The Beecher Mirage 4X and 5.5X provide moderate magnification in a lightweight headborne binocular system. The expanded field of view and brightness of these optical systems make the Beecher excellent for television viewing by patients with loss from macular degeneration and other conditions. For more severe loss there is a 7X and 8X power. The most common uses of the Beecher Mirage are television viewing, viewing religious services, viewing sports events and driving.
The Beecher Mirage was developed by the late Dr. Beecher, from the University of Chicago. Our practice has prescribed over 1200 Beecher Mirage systems. Today we have a group of Beecher products to help many degrees of vision loss at near and far. The systems weigh about 3.5 ounces and are easily focused for distances from about seven feet to optical infinity.
Patients generally report a better appearance of colors in TV viewing which we believe is due to the brightness of the system. Patients in the range of about 20/100 to 20/300 may benefit from the 4X system.
The Beecher Mirage 5.5X and 7x are high powered, but lightweight head borne binocular systems. An expanded field of view and high power makes the Beecher excellent for television viewing by patients with loss from macular issues. Many patients with vision below 20/400 can see television detail with the Beecher.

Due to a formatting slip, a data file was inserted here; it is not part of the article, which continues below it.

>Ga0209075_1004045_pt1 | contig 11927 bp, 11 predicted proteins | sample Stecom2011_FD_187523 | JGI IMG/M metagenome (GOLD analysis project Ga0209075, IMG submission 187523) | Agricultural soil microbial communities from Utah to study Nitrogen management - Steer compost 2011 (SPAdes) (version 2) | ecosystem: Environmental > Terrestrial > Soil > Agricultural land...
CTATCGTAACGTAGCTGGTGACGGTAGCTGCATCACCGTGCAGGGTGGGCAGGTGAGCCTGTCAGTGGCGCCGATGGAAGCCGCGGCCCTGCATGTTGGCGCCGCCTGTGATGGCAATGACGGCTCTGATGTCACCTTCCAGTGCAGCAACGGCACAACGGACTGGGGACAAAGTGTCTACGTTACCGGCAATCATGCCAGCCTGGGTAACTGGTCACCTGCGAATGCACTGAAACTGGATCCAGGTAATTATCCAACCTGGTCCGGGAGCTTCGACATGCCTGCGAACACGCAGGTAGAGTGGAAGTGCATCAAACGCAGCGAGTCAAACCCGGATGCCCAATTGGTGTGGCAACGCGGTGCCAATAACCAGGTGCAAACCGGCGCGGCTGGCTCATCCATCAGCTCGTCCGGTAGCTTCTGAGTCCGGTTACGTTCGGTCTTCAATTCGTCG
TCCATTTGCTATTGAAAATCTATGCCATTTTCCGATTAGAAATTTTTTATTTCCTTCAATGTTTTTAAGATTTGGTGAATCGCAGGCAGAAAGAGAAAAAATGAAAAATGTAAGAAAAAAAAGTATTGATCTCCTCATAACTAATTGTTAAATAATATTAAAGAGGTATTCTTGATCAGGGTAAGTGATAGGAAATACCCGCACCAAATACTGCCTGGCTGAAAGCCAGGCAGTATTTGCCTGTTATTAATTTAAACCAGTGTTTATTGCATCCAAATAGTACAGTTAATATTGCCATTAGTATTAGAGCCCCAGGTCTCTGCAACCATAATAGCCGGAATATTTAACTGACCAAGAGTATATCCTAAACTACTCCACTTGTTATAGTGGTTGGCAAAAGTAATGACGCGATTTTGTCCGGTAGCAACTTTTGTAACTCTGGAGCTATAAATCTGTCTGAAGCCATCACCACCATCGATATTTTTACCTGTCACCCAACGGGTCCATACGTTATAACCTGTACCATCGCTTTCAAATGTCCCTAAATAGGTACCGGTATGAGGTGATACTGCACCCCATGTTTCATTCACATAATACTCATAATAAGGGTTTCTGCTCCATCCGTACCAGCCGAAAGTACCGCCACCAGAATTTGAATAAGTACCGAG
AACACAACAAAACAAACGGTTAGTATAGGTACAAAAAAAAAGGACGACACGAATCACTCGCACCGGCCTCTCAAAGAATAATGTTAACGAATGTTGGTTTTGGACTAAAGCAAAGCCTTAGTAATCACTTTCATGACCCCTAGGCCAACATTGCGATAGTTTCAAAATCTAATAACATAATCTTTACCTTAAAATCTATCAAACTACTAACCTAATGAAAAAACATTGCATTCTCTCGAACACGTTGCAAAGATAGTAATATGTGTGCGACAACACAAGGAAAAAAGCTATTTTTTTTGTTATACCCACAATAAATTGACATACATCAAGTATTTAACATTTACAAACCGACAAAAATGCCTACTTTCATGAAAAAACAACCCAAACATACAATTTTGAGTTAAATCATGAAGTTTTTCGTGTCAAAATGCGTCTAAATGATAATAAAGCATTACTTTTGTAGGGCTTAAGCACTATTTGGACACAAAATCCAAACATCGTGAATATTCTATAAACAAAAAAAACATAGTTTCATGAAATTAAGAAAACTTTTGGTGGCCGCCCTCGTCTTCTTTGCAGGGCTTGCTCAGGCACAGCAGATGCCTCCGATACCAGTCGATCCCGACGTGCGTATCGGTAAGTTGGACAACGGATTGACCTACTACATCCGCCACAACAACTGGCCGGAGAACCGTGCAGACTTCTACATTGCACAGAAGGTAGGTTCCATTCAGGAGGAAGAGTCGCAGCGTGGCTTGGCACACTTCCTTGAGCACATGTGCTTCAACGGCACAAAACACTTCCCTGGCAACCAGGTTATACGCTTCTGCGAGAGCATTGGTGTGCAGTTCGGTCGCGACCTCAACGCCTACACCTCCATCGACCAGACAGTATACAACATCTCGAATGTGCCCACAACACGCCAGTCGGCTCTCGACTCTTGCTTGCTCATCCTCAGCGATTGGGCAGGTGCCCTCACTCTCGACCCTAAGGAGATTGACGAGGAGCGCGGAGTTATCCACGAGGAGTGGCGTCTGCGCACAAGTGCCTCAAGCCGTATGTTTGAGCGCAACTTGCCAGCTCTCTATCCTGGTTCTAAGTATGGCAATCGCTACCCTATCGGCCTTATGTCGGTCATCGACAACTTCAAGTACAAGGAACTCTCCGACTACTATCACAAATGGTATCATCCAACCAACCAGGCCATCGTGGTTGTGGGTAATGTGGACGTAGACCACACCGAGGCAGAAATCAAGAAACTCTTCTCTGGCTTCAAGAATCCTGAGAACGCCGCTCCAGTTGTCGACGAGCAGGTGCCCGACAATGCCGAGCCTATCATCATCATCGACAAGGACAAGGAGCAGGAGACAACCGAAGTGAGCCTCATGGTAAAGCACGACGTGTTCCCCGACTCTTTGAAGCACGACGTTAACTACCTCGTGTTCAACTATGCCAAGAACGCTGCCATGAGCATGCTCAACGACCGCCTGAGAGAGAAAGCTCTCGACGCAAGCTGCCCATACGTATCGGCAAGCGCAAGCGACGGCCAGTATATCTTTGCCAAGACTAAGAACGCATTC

Near point caps are available to shift the focus from the distance to a close distance. This works well on the computer screen. The Beecher Mirage focuses naturally to about eight feet, but a near cap can be attached to one objective lens to allow the Beecher to focus at closer distances.
The 5.5X Beecher can be adapted to become a bioptic system used in bioptic driving. For driving, we mount the Beecher Mirage over the bridge of the eyeglass frame. We fit a clear and a sunglass pair of eyewear for each patient to drive with. The type of frame must be carefully selected to fit with the Beecher. Tilting the head down allows the patient to view through the Beecher. A head tilt up allows the patient to view under the Beecher with her eyeglasses.